Quite a while ago, I translated Jean-Marc Ligny’s 2014 cyberpunk story “RealLife 3.0” from the French for anthologist Jarid Shurin. That translation is now out in his 2023 anthology, The Big Book of Cyberpunk.
Jared was a pleasure to work with, and the story was fun to translate because it’s sprinkled with geeky slang, tech-industry jargon, and genre-specific cyberpunk terms–and these are all spaces I enjoy inhabiting, which made translation quick and enjoyable.
Of course, translating the story to English didn’t change its very French sensibility. The stories in this massive 1136-page anthology come from twenty-five countries, and I’m looking forward to reading the rest of them.
I recently read the most recent book in Leah Cypess’ “Sisters Ever After” series. This clever MG fantasy series upends fairytales by re-centering the story on a previously-unknown sibling of the tale’s original protagonist. The main character of The Piper’s Promise is Clare, the little sister that Cypess invents for the infamous Pied Piper, who she names Tom.
The Pied Piper fairytale runs something like this: The Pied Piper draws all the rats from Hamelin with his magic flute, and then, when the town withholds the promised payment, draws all of Hamelin’s children away, never to be seen again. The classic tale invites questions–where did the Piper get the flute? And what did he do with all those children? Cypess delights in unfolding her answers to these questions slowly, drawing us both into the time-slipped Faerie Realms and into layers of backstory and intrigue.
Readers who relish the factions and intrigue of Tui T. Sutherland’s popular Wings of Fire series will find much to enjoy in Cypess’s underground faerie realm, where the lean cast of fae characters nonetheless manages to run the gamut of shifting allegiances, high stakes, and betrayal. The focus, however, is on the bond between Tom and Clare, as Clare moves from a young girl reliant on her brother to a courageous heroine who must choose between her Fae upbringing and her humanity. Clare’s steadfast belief in her brother’s essential humanity propels her to unravel the truth behind his seemingly cruel actions.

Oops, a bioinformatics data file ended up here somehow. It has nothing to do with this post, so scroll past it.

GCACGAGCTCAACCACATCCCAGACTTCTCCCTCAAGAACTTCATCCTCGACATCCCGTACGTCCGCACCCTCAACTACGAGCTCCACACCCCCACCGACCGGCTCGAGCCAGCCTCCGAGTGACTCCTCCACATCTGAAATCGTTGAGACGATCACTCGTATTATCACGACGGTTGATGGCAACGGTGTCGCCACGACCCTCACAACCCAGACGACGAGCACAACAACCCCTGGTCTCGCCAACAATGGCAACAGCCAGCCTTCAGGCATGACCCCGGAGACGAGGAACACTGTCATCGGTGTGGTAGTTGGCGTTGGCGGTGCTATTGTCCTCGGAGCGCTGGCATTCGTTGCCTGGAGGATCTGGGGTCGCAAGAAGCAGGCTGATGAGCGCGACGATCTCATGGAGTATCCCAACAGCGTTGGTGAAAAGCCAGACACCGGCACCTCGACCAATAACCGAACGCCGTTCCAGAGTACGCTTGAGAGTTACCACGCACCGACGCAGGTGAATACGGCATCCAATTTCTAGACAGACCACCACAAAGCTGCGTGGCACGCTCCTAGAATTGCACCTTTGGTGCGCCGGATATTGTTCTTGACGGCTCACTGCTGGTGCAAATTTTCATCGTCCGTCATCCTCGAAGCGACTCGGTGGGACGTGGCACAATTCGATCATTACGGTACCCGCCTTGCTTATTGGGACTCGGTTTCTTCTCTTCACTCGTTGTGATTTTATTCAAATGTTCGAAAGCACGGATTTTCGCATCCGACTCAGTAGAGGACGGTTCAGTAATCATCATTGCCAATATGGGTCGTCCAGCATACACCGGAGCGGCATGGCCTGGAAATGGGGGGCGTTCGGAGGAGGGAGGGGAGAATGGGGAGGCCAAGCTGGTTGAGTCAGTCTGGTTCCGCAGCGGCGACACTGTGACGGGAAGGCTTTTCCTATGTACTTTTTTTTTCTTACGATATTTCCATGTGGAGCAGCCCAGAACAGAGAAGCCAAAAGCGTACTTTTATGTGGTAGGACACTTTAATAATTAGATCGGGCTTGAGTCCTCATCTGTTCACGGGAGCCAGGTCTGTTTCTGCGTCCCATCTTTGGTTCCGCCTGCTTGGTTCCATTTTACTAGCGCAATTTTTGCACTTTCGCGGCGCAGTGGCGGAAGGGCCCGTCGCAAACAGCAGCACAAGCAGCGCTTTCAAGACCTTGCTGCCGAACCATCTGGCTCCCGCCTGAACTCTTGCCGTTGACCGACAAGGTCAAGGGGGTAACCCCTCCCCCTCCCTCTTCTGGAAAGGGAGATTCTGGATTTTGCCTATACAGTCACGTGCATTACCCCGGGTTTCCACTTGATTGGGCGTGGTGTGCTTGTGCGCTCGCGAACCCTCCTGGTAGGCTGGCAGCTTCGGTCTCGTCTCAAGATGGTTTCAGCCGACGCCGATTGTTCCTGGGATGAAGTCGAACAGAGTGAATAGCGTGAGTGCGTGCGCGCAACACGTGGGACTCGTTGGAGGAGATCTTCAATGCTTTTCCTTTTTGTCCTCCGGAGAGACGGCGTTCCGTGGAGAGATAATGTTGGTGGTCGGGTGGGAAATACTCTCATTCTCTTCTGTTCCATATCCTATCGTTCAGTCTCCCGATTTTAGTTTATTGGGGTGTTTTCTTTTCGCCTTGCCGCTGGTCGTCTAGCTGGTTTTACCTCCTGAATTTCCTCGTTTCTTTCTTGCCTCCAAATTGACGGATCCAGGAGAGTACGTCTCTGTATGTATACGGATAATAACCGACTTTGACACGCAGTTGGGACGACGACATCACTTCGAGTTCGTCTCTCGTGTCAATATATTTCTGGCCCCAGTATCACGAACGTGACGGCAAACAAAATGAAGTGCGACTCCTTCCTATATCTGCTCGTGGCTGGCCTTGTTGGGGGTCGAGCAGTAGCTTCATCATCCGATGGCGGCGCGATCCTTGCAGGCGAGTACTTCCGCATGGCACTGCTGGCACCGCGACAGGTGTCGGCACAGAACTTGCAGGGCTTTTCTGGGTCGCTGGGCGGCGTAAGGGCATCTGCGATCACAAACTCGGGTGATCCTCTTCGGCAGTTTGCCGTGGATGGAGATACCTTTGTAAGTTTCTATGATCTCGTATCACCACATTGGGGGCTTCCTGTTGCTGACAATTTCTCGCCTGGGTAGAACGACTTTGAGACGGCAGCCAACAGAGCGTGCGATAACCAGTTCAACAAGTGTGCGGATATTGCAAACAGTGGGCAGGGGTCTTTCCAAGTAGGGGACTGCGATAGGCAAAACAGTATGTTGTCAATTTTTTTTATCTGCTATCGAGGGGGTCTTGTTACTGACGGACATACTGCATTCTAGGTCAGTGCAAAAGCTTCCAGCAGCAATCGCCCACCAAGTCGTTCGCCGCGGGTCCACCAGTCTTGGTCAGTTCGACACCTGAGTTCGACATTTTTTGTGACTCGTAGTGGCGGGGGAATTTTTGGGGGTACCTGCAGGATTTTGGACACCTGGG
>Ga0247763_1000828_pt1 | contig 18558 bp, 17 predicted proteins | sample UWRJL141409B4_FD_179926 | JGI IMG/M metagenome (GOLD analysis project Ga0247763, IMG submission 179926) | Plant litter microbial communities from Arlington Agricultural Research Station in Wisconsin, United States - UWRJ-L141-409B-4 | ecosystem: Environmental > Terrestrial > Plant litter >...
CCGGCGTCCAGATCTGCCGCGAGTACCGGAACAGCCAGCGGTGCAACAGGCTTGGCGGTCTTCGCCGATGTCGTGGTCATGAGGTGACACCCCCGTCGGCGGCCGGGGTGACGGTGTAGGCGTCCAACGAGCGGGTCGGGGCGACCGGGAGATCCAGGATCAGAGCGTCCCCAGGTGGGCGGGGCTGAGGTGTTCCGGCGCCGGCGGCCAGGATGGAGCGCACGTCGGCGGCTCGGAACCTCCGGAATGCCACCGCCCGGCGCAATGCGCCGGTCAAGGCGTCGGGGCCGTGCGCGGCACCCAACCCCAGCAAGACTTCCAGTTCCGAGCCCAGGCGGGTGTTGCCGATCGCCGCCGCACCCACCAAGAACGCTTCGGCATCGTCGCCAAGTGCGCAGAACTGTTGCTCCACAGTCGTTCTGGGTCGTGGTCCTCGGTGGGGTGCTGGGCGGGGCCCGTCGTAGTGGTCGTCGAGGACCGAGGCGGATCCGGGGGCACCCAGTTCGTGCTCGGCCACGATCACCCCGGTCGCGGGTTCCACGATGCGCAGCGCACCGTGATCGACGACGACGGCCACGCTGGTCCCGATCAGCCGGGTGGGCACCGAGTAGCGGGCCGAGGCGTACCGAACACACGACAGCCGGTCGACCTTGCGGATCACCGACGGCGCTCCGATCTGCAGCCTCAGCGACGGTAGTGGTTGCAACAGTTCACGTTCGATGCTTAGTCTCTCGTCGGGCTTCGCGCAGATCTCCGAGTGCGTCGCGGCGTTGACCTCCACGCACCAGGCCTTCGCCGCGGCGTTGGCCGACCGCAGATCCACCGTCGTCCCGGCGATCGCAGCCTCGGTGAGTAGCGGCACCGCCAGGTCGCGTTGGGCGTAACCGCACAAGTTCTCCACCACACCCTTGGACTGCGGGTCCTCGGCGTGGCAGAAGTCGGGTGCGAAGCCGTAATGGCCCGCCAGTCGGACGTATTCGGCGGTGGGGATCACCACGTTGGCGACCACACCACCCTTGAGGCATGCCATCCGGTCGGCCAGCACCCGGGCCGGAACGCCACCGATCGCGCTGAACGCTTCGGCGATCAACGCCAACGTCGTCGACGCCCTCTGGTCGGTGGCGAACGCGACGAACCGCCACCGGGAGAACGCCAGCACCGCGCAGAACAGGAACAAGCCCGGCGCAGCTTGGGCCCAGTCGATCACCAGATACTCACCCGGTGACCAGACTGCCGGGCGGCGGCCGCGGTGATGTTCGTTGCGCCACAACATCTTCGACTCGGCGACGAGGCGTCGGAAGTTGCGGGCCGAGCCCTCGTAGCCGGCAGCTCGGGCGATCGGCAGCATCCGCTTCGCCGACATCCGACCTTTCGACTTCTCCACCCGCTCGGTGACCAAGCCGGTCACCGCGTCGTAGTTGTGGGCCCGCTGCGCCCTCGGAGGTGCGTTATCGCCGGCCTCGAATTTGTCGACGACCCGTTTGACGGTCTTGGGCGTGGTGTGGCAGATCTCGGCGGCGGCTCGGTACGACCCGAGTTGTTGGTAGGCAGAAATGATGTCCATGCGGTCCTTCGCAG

I found this to be an imaginative retelling of the Pied Piper tale that wraps the essence of sibling love in faerie magic, with a side of nearly-grown-up politics and intrigue. Well worth the read for fantasy readers aged 9-12, especially fans of anything faerie; like the others in the series, it may especially appeal to little sisters.
The next book in the “Sisters Ever After” series, The Last Rose, will be out in early December.
I’m so pleased that an anthology I have a story in (“Orange Rope for Sale”) was nominated for an Aurora award! Nothing Without Us Too, eds. Cait Gordon and Talia C. Johnson, is one of the nominees for Best Related Work (which is, apparently, where the anthologies go to get nominated). Super proud of Cait and Talia. Voting begins on June 17th and closes on July 29th. Fingers crossed!
I have a flash story out in the latest issue of The Quiet Ones. Excerpt:
I lost Asmodeus on Tuesday evening. I didn’t mean to release him. When I got him, I promised the housemates I would absolutely keep him under control. (I also swore he wouldn’t destroy a single thing, not even the tiniest corner of the meanest stick of furniture. Fortunately, my room’s furniture didn’t count.) Asmodeus defeated me by farting.
My favourite thing about the virtualization of the Nebulas is that online conferences don’t have to end. SFWA’s still organizing writing dates and programming on the virtual airship. This past Saturday, I had a terrific time discussing cli-fi with Aya de Leόn, Premee Mohamed, and Octavia Cade in this panel moderated by Brandon Crilly. If you were at the 2022 Nebulas, you can catch the replay here (login needed): https://events.sfwa.org/events/climate-fiction-adaptation-to-a-new-literary-landscape/
The story, “Orange Rope For Sale,” is told entirely in Kijiji online sales platform posts and messages.
Dec 2022 update: R. Graeme Cameron reviewed Nothing Without Us Too in Amazing Stories. Graeme has an interesting and thoughtful take on my story as “a fantasy approach to the problem of extreme agoraphobia.” Not what I had in mind when I wrote it, but I can see where he’s coming from, especially given that I first drafted that story sometime in 2020 or 2021.